“Cheeni Kum”

This might be a controversial (or at the very least, unusual) choice, but this movie is one of the very few that portray a May-December romance this well. Amitabh Bachchan is essentially Brown Gordon Ramsay, and Tabu is a customer that can ‘zafrani pulao’ better than him. He’s 64, she’s 34, there are bound to be some bumps. “Cheeni Kum” is not without its flaws, but is a rare Bollywood film that starts out with a truly unlikeable lead and develops the characters over time. R. Balki shows these people for who they are, warts and all, and in the end you end up rooting for that miserable curmudgeon. Come for the chemistry and the food porn, stay for the soundtrack by Illayaraja. – Shruti Tarigoppula

“Shubh Mangal Saavdhan”

Unlike “Shuddh Desi Romance,” the romance “Shubh Mangal Savdhan” isn’t that modern. It’s the film’s subject matter, and how the main couple handle the issue, that makes it novel. The film stars Ayushmann Khurrana and Bhumi Pednekar (who also starred in another great rom-com, “Dum Laga Ke Haisha”) as Mudit and Sugandha, a couple who fall in love and are about to get married. The problem? When they try to get intimate, Mudit can’t quite… perform the way he wants.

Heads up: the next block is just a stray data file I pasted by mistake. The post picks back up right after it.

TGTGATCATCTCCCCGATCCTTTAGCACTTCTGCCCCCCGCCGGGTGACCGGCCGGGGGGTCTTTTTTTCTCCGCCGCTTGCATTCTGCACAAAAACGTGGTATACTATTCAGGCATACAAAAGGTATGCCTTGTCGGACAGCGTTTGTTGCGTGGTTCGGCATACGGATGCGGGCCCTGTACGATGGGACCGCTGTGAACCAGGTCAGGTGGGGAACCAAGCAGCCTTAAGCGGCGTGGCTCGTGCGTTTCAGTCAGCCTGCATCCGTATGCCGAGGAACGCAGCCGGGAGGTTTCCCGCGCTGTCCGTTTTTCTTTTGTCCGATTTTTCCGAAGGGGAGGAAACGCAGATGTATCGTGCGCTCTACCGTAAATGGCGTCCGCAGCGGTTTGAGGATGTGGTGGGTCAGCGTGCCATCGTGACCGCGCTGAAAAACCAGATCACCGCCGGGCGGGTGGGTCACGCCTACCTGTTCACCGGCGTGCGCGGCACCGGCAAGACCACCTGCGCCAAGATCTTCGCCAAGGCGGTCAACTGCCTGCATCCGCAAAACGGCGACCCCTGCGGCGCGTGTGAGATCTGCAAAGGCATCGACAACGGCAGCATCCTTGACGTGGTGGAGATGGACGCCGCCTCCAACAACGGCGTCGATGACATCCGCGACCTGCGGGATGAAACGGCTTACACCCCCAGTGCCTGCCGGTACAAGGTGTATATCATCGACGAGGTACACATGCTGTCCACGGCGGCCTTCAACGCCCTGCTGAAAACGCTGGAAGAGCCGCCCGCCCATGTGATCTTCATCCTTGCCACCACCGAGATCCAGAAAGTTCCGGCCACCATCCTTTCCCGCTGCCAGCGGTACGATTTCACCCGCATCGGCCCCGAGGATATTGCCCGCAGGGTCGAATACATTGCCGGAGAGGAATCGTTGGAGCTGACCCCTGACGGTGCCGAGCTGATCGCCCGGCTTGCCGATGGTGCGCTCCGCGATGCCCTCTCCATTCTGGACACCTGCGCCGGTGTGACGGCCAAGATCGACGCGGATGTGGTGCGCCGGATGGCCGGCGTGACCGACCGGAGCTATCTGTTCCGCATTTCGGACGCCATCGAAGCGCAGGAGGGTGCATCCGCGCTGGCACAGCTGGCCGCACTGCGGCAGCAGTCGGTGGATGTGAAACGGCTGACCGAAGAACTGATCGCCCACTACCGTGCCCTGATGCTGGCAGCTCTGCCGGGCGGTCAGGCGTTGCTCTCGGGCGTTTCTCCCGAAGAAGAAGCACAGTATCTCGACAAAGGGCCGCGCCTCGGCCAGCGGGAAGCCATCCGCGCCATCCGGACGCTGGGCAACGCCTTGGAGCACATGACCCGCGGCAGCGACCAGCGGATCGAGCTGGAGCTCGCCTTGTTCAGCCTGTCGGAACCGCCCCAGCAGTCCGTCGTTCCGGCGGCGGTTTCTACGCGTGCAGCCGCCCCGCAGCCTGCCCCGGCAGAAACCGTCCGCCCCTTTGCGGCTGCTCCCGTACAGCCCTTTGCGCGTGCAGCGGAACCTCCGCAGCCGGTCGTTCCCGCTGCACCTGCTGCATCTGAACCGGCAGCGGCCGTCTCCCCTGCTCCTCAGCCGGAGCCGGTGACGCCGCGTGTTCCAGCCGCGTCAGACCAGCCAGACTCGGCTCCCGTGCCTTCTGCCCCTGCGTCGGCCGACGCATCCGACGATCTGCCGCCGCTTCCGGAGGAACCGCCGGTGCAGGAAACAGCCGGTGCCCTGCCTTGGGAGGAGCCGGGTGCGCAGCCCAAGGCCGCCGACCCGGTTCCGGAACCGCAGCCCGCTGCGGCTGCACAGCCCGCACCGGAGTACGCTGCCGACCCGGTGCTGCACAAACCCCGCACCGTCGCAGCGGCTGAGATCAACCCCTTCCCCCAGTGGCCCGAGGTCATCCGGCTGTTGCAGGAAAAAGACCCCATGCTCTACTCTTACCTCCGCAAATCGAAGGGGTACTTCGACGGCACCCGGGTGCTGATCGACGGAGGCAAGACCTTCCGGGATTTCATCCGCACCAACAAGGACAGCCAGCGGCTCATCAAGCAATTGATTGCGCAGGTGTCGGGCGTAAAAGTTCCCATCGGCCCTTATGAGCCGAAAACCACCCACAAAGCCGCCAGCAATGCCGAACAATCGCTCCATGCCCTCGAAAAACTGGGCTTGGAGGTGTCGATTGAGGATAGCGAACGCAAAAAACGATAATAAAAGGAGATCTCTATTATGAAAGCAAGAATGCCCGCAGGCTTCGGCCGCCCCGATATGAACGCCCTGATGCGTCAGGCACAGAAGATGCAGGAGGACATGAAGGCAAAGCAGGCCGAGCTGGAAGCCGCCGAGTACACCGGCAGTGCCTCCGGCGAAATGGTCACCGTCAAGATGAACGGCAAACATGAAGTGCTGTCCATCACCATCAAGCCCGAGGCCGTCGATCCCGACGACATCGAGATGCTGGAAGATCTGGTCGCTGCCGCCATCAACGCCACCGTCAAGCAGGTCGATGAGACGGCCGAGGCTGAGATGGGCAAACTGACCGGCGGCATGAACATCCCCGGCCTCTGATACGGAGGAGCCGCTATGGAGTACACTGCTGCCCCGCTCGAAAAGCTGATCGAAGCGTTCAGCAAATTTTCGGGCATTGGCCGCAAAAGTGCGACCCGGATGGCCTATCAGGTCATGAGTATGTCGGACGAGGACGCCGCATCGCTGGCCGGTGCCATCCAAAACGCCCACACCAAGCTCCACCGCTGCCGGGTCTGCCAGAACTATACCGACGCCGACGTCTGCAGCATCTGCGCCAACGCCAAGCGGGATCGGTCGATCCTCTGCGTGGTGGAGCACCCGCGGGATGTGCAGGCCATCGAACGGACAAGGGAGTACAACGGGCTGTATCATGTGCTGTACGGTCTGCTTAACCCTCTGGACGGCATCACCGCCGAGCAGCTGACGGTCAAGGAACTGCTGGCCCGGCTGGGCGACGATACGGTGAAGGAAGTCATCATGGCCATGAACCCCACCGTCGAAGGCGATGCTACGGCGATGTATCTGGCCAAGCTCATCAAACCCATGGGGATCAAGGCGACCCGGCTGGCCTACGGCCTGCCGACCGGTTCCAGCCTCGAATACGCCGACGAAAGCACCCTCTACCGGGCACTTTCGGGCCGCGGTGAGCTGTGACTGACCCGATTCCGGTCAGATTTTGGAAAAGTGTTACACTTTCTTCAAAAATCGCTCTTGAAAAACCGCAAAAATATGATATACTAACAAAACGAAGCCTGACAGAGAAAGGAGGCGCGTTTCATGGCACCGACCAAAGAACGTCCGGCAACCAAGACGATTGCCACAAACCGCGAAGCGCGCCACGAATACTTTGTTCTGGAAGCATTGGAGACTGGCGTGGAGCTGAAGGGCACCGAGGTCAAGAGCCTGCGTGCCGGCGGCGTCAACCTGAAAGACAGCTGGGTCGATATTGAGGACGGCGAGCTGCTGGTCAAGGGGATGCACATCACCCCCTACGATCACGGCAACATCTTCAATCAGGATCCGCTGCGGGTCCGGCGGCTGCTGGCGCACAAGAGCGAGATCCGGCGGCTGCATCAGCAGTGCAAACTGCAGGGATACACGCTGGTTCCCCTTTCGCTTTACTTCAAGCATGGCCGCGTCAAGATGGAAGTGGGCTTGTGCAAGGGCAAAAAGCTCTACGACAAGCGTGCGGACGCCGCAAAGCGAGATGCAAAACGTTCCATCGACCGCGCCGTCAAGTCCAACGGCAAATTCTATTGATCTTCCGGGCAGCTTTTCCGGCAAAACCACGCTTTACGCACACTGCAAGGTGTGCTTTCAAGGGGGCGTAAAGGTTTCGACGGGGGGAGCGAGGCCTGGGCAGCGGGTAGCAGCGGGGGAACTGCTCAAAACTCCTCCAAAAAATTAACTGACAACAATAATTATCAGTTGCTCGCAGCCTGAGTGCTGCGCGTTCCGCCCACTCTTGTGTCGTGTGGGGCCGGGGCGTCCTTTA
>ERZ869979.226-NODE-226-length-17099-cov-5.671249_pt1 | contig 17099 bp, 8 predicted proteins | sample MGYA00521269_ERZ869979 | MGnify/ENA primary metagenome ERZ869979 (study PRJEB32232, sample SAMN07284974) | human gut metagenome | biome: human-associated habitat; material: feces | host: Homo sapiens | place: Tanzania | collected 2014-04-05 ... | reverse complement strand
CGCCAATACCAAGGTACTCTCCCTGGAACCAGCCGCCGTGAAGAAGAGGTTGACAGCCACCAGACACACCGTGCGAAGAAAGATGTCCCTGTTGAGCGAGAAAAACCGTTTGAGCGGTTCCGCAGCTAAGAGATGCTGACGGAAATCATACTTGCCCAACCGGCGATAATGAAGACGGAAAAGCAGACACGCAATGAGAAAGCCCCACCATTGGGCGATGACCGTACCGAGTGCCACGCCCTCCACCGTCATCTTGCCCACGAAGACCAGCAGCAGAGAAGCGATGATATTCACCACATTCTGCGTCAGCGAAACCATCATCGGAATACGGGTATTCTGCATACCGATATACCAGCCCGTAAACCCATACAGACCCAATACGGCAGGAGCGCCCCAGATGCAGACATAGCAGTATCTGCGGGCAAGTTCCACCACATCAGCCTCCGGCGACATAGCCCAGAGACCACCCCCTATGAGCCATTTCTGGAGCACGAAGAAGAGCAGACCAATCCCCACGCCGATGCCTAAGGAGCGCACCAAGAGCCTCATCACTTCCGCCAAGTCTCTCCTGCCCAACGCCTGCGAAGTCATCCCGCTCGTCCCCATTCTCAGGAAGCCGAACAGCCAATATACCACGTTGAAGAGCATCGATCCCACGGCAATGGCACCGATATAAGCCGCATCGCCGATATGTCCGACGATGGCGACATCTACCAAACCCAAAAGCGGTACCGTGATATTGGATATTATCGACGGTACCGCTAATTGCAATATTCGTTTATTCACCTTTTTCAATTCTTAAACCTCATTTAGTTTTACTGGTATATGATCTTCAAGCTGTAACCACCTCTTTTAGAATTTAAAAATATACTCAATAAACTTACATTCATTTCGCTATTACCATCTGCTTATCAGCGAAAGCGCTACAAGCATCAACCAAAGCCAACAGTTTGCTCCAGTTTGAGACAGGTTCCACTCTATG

The film could have taken the more traditional (and offensive) approach and turned the whole thing into one big, crude sex joke. But what makes this movie so special is that during Mudit’s struggle through erectile dysfunction, we also see how it affects Sugandha, and how she tries to stay with Mudit and help him in any way she can. Mudit learns manhood and married life is not about needing to perform, it’s about being present for your love and working through your issues together.

We hope Bollywood continues to make more modern romances like “Shuddh Desi Romance” and chooses to show the many different ways people show their love for one another. Other Indian film industries have been making little modern gems for years, like the Tamil film, “OK Kanmani” (remade in Hindi as “OK Jaanu”). Let’s hope “Shuddh Desi Romance” was just the start.